New motherhood as a vulnerable period for women with opioid use disorder

Forty percent of women with OUD who are newly in recovery relapse within the first year of their baby’s life, according to one 2018 study focused on Massachusetts data published in Obstetrics and Gynecology. Long-term support for people with OUD is necessary due to the chronic nature of the disease. Furthermore, the risk of accidental overdose increases after a period of sobriety. Women under the stress of caring for a new baby are particularly vulnerable to relapse, emphasizes Costello.

“They're still quite early in their recovery, and now they have a really irritable newborn,” explained Costello. “Even babies who don't suffer from severe withdrawal, these are dysregulated babies that are difficult to care for, hard to feed, hard to soothe, hard to get to sleep, which just increases the stress on our mothers.”

But the etiology isn't singular, and it's not strictly due to the stress of having a newborn, Saia emphasizes. Toxic stress and social determinants of health faced by mothers in early recovery are often overlooked and are more complex issues that require long-term care.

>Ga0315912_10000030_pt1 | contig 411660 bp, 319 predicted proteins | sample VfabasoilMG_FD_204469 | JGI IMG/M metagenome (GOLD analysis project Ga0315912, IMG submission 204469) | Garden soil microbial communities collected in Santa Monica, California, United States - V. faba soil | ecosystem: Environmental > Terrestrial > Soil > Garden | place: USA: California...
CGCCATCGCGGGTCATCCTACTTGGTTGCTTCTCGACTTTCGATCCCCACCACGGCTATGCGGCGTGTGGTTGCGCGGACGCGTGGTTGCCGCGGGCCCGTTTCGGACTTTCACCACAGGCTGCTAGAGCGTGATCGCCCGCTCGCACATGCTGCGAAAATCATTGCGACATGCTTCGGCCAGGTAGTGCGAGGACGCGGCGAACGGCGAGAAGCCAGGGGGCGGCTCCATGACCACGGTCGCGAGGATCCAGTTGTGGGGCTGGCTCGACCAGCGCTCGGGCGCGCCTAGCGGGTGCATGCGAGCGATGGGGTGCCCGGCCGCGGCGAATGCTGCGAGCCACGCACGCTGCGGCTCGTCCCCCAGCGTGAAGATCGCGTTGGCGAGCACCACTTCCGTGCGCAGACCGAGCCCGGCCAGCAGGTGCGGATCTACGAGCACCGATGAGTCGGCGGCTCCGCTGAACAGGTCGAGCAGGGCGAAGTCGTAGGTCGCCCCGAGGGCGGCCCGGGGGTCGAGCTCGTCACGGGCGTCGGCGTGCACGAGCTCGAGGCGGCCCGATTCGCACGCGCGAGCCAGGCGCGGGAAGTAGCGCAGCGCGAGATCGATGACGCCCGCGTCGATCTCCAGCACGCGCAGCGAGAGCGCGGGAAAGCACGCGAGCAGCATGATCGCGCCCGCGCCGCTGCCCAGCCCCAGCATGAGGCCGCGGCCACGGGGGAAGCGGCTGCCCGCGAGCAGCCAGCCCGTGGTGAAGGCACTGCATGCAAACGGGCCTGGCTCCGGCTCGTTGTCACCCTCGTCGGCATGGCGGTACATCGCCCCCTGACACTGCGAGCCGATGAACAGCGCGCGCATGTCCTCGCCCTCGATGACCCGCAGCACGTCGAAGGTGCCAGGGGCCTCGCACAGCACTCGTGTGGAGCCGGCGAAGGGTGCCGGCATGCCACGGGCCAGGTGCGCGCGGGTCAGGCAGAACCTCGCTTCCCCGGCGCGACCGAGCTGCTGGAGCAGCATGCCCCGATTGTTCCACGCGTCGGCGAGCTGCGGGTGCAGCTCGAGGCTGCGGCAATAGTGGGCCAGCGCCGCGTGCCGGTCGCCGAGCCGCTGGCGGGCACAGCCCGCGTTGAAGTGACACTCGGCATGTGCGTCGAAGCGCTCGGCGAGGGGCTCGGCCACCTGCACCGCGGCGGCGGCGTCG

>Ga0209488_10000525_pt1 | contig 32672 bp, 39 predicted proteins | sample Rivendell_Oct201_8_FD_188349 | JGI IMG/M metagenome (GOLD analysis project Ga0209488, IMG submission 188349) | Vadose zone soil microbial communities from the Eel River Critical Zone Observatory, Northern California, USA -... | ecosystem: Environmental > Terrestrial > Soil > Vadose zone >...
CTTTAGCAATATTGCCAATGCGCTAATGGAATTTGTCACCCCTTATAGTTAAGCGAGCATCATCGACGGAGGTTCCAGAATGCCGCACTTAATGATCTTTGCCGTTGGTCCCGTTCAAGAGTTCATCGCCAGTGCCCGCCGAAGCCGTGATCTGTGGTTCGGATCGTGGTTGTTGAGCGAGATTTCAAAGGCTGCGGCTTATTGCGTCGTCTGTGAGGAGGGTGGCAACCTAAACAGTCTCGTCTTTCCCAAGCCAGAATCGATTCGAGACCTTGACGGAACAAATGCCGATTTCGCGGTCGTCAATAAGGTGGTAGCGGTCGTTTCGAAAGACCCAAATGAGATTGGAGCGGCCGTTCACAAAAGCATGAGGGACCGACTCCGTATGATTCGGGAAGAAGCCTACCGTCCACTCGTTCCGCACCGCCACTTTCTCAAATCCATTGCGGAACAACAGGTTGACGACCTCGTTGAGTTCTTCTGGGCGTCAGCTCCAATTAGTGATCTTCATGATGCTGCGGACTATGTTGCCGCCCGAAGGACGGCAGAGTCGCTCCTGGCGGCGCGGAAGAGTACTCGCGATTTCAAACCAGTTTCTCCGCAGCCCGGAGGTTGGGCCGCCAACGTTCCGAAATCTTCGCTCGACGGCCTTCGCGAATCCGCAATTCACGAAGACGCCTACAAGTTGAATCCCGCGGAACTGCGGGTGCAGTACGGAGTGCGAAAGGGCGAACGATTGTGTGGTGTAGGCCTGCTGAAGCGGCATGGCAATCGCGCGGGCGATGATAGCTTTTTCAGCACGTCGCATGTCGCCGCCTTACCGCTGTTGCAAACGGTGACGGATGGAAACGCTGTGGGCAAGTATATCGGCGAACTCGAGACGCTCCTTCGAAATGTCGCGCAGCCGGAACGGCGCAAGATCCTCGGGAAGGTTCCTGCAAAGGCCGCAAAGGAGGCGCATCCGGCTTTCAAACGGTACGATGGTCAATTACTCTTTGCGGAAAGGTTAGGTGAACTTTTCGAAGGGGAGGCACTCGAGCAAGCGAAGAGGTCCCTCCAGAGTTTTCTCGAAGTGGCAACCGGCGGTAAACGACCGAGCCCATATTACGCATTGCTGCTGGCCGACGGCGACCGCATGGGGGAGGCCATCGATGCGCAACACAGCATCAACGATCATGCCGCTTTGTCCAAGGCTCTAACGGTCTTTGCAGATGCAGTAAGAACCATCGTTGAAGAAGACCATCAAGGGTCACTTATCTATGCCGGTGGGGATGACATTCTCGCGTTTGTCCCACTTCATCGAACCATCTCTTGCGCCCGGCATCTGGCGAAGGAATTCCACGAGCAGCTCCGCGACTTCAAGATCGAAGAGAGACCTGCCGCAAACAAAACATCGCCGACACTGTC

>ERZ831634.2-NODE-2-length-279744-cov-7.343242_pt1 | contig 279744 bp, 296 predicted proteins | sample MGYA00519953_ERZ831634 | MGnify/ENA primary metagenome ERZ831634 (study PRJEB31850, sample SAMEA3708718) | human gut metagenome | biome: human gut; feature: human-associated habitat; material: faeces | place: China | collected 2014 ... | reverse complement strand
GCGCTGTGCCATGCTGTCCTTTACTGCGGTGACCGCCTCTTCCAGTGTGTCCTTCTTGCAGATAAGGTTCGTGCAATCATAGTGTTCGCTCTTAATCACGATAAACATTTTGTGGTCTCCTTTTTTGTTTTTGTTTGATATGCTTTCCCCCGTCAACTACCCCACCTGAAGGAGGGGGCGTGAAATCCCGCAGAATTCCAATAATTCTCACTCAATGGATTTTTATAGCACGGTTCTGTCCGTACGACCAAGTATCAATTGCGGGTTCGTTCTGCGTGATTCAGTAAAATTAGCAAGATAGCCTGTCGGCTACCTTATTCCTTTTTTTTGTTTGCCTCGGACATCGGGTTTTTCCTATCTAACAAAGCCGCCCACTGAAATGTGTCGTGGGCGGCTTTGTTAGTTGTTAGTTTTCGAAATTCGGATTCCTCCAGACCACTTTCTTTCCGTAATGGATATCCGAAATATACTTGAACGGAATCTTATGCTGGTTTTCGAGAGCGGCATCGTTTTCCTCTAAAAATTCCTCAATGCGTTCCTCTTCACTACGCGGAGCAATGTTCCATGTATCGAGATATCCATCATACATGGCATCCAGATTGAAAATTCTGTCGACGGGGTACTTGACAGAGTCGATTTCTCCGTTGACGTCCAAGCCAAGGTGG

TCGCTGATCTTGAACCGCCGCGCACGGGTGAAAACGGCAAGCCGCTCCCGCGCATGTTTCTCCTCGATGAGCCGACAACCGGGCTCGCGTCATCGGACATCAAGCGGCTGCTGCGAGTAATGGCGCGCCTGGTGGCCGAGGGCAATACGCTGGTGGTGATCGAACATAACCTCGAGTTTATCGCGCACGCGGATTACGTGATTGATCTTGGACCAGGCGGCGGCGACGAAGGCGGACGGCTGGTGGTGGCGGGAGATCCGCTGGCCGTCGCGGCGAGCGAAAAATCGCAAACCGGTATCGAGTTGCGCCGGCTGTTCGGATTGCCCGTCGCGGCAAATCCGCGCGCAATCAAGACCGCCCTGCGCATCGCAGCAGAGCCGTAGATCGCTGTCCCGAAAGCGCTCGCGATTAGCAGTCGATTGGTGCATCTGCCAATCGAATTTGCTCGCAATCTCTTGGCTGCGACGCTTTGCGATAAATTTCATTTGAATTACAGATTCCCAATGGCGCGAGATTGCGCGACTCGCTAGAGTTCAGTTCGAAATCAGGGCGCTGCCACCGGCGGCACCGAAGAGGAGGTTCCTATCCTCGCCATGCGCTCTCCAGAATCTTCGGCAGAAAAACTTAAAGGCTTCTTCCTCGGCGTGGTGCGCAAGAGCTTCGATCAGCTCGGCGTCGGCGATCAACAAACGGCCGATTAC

"We know that addiction is a chronic disease, and yet we still are using our resources to treat it as if it were an acute process," says Kelley Saia, MD Click To Tweet

Comprehensive programs like Project RESPECT and SOFAR provide a wide range of services and pediatric care for families facing substance use, but the connection to supports overall quickly diminishes the longer patients stay in recovery. For example, in Massachusetts there are 18 family residential programs across the state where hospitals can refer patients in acute phases of relapse. But if patients require less intensive treatment, only three step-down programs accept women and children: Portis Family Home in Jamaica Plain, Ruth Kelley Ummis House in Roxbury, and Citizens Inn Transition in Peabody.

“That's a huge area of need,” underlined Saia. “We know that addiction is a chronic disease, and yet we still are using our resources to treat it as if it were an acute process. What we would like to build and to see is an element of sustainability for these families, and our residential treatment programs are fantastic in pushing those time limits of when they can stay. But what we need is something after that, the step-down programs of which there are significantly fewer in the Commonwealth than the acute residential treatment facilities. We would like to see those expanded and maybe take a new approach, to have a center that is sustainable for women to always have as a medical home.”